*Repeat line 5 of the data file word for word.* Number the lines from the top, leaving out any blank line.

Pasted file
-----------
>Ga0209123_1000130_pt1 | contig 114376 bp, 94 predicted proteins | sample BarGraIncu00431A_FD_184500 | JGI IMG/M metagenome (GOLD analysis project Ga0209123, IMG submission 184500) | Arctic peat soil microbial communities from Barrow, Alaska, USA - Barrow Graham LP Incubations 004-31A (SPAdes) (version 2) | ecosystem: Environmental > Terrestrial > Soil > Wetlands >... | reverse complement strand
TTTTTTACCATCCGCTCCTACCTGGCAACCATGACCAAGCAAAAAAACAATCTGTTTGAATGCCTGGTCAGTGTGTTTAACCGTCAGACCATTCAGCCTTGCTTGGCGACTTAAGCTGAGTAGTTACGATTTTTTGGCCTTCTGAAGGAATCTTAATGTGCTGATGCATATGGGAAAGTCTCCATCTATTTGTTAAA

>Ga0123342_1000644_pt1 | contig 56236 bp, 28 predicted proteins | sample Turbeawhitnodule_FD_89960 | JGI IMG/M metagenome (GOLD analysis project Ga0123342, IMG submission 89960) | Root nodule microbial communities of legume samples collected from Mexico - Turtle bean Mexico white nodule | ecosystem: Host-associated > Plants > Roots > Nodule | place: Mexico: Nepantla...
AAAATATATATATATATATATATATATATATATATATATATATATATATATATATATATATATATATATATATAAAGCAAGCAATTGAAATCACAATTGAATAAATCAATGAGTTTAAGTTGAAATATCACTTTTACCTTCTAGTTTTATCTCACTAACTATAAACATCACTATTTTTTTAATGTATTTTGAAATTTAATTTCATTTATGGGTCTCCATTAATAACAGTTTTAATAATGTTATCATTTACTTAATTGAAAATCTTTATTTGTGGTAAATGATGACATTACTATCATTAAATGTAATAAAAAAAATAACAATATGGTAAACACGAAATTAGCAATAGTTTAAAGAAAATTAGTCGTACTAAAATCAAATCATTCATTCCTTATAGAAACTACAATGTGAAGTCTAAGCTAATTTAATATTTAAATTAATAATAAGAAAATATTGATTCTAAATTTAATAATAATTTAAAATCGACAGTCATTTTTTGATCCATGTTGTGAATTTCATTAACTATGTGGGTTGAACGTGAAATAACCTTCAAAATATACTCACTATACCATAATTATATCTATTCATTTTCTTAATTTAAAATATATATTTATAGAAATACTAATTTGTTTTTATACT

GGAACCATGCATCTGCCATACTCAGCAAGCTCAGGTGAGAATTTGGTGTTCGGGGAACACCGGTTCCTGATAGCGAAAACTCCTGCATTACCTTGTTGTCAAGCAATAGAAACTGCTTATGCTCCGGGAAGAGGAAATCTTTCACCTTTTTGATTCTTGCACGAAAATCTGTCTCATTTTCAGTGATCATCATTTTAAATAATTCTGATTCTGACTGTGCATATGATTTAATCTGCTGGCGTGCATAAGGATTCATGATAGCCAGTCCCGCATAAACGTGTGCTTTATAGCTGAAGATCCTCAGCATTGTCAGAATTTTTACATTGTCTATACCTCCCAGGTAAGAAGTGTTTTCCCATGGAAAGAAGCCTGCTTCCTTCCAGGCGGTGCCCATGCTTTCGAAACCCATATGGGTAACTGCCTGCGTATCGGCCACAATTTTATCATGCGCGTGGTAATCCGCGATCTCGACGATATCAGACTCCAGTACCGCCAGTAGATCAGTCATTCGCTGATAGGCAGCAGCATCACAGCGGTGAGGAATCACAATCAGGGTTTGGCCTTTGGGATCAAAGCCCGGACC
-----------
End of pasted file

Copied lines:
GGAACCATGCATCTGCCATACTCAGCAAGCTCAGGTGAGAATTTGGTGTTCGGGGAACACCGGTTCCTGATAGCGAAAACTCCTGCATTACCTTGTTGTCAAGCAATAGAAACTGCTTATGCTCCGGGAAGAGGAAATCTTTCACCTTTTTGATTCTTGCACGAAAATCTGTCTCATTTTCAGTGATCATCATTTTAAATAATTCTGATTCTGACTGTGCATATGATTTAATCTGCTGGCGTGCATAAGGATTCATGATAGCCAGTCCCGCATAAACGTGTGCTTTATAGCTGAAGATCCTCAGCATTGTCAGAATTTTTACATTGTCTATACCTCCCAGGTAAGAAGTGTTTTCCCATGGAAAGAAGCCTGCTTCCTTCCAGGCGGTGCCCATGCTTTCGAAACCCATATGGGTAACTGCCTGCGTATCGGCCACAATTTTATCATGCGCGTGGTAATCCGCGATCTCGACGATATCAGACTCCAGTACCGCCAGTAGATCAGTCATTCGCTGATAGGCAGCAGCATCACAGCGGTGAGGAATCACAATCAGGGTTTGGCCTTTGGGATCAAAGCCCGGACC